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New ship

Londonderry sailor loves the feel of Navy's revolutionary ship

Mass Communication Specialist 1st Class

July 31. 2013 5:25PM
Engineman 1st Class Robert Carter, from Londonderry, N.H., left, assigned to USS Freedom (LCS 1), helps pin a junior Sailor during a frocking ceremony marking his advancement to a higher paygrade. Fast, agile and mission-focused, littoral combat ships are designed to operate in near-shore environments and employ modular mission packages that can be configured for surface warfare, mine countermeasures, or anti-submarine warfare. Freedom is homeported in San Diego. (U.S. Navy photo by Mass Communication Specialist 1st Class Cassandra Thompson/Released)

USS FREEDOM, At Sea – A Londonderry High School, N.H., alumni is one of 91 sailors aboard USS Freedom, making history as the Navy's first close-to-shore combat ship deployed to Southeast Asia.

Engineman 1st Class Robert Carter joined the Navy in 2002. He never imagined he would be assigned to Freedom, a technologically advanced, revolutionary class of ship.

Fast, agile and mission-focused, the vessels are designed to operate in near-shore environments and employ modular mission packages that can be configured for three purposes: surfaces warfare, mine countermeasures or anti-submarine warfare.

Freedom, homeported in San Diego, left on her maiden deployment March 1.

As one of fewer than a dozen engineers on the approximately 40-member core crew, Carter is in charge of the ship's propulsion systems, generators, damage control, firefighting efforts, potable water and air conditioning.

The engineering plant on Freedom is unique to the Navy. It is the only ship in the fleet to combine a diesel engine with a gas turbine engine to provide power to steerable and boost water jets.

It's shallow draft and maneuverability make it a formidable adversary to small fast attack boats.

"The combination of water jets and gas turbine engine makes us a giant jet ski," Carter said. "We can reach up to 40-plus knots and turn on a dime. It's great tool for fighting the war on drugs and piracy, and assisting mine-sweeping evolutions, making us a lethal littoral combat ship."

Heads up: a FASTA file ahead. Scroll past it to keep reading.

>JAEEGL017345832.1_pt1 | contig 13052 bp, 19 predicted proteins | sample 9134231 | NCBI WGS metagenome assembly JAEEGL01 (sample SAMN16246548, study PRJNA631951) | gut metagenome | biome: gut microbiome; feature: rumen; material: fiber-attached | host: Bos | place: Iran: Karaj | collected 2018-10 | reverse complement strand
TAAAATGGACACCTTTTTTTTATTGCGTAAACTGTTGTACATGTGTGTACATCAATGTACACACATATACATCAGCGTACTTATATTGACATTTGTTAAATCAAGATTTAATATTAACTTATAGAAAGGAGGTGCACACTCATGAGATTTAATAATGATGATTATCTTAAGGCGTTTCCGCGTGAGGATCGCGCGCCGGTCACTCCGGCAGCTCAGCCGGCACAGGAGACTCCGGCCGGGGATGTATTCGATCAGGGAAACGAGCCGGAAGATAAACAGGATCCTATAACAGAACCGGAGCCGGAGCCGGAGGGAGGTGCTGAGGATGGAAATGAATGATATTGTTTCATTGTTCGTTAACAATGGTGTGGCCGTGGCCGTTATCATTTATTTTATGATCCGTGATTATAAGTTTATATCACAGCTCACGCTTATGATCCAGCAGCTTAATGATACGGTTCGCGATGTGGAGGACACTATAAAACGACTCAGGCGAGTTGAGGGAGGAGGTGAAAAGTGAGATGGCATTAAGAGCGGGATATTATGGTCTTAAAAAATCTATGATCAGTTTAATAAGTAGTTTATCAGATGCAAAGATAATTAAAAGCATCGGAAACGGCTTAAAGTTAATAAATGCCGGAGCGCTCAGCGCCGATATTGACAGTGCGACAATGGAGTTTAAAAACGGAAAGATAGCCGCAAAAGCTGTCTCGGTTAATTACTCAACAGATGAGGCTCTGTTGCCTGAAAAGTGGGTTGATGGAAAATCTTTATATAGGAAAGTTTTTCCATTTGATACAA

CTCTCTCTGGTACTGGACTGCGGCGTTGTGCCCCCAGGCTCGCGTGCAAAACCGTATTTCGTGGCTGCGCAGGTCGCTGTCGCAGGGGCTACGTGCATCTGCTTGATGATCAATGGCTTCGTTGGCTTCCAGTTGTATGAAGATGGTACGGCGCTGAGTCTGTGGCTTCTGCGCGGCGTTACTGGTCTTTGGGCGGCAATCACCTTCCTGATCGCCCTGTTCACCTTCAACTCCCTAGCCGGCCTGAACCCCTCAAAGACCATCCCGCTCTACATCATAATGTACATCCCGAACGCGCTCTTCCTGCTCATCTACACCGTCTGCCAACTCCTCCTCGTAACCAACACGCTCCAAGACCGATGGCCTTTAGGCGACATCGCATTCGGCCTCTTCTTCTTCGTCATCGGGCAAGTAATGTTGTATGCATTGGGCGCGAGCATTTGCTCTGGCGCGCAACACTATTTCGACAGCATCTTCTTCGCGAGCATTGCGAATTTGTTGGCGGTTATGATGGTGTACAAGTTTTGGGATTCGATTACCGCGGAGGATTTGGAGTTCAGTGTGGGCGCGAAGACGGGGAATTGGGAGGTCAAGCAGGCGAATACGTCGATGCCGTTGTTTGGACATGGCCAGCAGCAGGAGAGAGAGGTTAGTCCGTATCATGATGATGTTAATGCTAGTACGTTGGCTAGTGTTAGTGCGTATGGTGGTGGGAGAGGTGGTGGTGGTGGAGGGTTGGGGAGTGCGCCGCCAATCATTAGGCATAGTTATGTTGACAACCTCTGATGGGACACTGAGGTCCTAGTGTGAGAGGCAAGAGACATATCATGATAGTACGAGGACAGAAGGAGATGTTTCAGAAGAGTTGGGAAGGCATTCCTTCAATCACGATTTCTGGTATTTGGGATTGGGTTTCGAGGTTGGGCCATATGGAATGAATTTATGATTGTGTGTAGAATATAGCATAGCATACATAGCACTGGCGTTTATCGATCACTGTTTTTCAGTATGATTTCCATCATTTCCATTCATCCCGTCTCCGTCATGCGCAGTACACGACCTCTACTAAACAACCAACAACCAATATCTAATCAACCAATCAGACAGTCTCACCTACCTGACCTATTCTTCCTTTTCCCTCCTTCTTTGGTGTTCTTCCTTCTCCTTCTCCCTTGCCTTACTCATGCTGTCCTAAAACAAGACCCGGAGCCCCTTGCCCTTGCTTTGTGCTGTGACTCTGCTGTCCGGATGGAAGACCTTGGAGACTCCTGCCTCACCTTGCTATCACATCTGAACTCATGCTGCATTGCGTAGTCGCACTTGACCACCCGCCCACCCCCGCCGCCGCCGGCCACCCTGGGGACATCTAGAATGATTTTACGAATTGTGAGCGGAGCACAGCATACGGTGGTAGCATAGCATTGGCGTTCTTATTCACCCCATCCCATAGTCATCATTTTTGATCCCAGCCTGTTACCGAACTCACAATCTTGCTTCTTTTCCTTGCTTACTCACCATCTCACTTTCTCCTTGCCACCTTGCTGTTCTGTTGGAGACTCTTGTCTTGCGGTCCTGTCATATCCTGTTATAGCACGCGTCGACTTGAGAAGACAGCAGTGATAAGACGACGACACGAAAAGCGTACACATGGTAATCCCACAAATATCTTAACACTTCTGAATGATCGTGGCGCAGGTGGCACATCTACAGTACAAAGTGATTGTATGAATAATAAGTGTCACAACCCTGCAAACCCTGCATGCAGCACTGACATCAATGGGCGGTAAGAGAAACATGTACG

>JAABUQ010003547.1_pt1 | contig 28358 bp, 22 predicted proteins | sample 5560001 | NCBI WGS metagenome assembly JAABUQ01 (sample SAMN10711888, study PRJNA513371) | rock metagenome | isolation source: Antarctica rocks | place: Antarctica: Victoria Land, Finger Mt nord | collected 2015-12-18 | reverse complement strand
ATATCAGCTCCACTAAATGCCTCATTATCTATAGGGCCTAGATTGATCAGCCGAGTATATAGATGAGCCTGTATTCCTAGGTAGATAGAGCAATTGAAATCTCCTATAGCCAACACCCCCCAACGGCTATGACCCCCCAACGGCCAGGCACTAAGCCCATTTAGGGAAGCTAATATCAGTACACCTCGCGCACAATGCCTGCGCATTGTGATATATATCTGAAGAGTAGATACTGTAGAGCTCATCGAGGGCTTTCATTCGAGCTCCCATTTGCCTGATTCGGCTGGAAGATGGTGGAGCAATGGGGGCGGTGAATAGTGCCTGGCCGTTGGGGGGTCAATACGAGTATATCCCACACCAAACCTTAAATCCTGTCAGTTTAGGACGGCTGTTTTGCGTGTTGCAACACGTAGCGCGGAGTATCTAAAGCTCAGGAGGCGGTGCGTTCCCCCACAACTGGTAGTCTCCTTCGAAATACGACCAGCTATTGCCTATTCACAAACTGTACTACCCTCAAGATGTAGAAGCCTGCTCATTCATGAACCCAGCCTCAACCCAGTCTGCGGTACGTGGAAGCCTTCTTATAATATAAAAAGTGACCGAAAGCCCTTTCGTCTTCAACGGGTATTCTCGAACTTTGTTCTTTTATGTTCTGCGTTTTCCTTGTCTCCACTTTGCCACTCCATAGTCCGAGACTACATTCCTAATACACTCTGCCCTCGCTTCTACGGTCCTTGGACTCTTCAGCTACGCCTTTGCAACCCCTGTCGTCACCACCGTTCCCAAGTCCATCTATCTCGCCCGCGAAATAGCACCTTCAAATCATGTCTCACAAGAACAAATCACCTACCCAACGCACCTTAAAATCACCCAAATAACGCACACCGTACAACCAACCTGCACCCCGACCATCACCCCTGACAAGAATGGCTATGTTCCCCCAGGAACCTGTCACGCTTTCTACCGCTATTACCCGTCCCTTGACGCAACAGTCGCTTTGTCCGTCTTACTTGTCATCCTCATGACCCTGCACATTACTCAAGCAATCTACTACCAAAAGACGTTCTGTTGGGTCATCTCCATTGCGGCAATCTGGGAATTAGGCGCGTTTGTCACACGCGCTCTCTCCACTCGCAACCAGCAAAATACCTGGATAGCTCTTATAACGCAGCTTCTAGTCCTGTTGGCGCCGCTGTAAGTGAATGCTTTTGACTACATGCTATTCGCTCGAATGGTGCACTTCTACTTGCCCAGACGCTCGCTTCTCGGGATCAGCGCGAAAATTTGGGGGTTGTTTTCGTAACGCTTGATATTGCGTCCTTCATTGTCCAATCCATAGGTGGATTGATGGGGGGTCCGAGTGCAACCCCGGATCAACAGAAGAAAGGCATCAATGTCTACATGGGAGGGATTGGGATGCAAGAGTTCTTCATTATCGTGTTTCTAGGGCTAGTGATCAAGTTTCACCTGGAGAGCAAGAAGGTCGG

Carter, who has been stationed on minesweepers all over the world, from Sasebo, Japan to Manama, Bahrain, said, "Coming to the ship, I already had seven years experience with the equipment on board. I was, and still am, a vital entity to the engineering crew."

It was also easier for Carter to acclimate to the Freedom crew's small size. A minesweeper typically has fewer than 90 sailors.

"Small communities are, in my opinion, a lot better," Carter said. "You get to learn a lot more outside your rate, and be more proficient at your job, becoming the ultimate hybrid sailor. Also being a small-handed crew, you're doing a lot more work in a lot of different fields, so it makes the deployment go by a little bit faster."

While deployed on Freedom, Carter has been spending his time taking college courses towards a degree in marine engineering, and communicating as often as he can with his soon-to-be-wife Meggan.

"I spent my whole Navy career overseas, so I'm used to being forward deployed," he said. "But for the first time, I have a fiancée waiting for me at home, so it's tough."

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